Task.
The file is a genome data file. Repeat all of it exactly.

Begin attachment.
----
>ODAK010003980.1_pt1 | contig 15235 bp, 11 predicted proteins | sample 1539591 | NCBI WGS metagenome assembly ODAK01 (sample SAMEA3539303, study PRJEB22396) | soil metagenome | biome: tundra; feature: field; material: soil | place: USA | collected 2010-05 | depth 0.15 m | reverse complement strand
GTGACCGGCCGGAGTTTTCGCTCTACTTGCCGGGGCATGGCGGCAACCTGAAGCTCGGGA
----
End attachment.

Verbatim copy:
>ODAK010003980.1_pt1 | contig 15235 bp, 11 predicted proteins | sample 1539591 | NCBI WGS metagenome assembly ODAK01 (sample SAMEA3539303, study PRJEB22396) | soil metagenome | biome: tundra; feature: field; material: soil | place: USA | collected 2010-05 | depth 0.15 m | reverse complement strand
GTGACCGGCCGGAGTTTTCGCTCTACTTGCCGGGGCATGGCGGCAACCTGAAGCTCGGGA